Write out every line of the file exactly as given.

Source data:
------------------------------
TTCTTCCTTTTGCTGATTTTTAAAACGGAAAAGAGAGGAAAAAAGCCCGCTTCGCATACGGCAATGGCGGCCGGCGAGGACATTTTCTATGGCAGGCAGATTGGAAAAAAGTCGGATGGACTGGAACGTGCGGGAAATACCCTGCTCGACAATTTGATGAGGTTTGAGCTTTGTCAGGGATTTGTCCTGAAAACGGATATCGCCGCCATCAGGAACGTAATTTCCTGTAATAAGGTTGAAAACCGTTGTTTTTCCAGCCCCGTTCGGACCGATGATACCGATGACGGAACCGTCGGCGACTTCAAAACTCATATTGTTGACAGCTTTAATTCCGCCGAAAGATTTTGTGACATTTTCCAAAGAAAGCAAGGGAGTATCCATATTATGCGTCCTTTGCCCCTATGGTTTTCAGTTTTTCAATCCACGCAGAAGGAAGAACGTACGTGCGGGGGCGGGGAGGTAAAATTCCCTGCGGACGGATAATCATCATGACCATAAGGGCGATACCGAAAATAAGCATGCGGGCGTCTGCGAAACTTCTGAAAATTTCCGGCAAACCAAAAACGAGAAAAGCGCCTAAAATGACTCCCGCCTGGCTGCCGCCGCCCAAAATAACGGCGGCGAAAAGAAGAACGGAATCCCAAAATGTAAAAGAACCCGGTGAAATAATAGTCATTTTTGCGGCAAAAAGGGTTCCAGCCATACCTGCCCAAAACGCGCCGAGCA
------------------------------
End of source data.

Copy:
TTCTTCCTTTTGCTGATTTTTAAAACGGAAAAGAGAGGAAAAAAGCCCGCTTCGCATACGGCAATGGCGGCCGGCGAGGACATTTTCTATGGCAGGCAGATTGGAAAAAAGTCGGATGGACTGGAACGTGCGGGAAATACCCTGCTCGACAATTTGATGAGGTTTGAGCTTTGTCAGGGATTTGTCCTGAAAACGGATATCGCCGCCATCAGGAACGTAATTTCCTGTAATAAGGTTGAAAACCGTTGTTTTTCCAGCCCCGTTCGGACCGATGATACCGATGACGGAACCGTCGGCGACTTCAAAACTCATATTGTTGACAGCTTTAATTCCGCCGAAAGATTTTGTGACATTTTCCAAAGAAAGCAAGGGAGTATCCATATTATGCGTCCTTTGCCCCTATGGTTTTCAGTTTTTCAATCCACGCAGAAGGAAGAACGTACGTGCGGGGGCGGGGAGGTAAAATTCCCTGCGGACGGATAATCATCATGACCATAAGGGCGATACCGAAAATAAGCATGCGGGCGTCTGCGAAACTTCTGAAAATTTCCGGCAAACCAAAAACGAGAAAAGCGCCTAAAATGACTCCCGCCTGGCTGCCGCCGCCCAAAATAACGGCGGCGAAAAGAAGAACGGAATCCCAAAATGTAAAAGAACCCGGTGAAATAATAGTCATTTTTGCGGCAAAAAGGGTTCCAGCCATACCTGCCCAAAACGCGCCGAGCA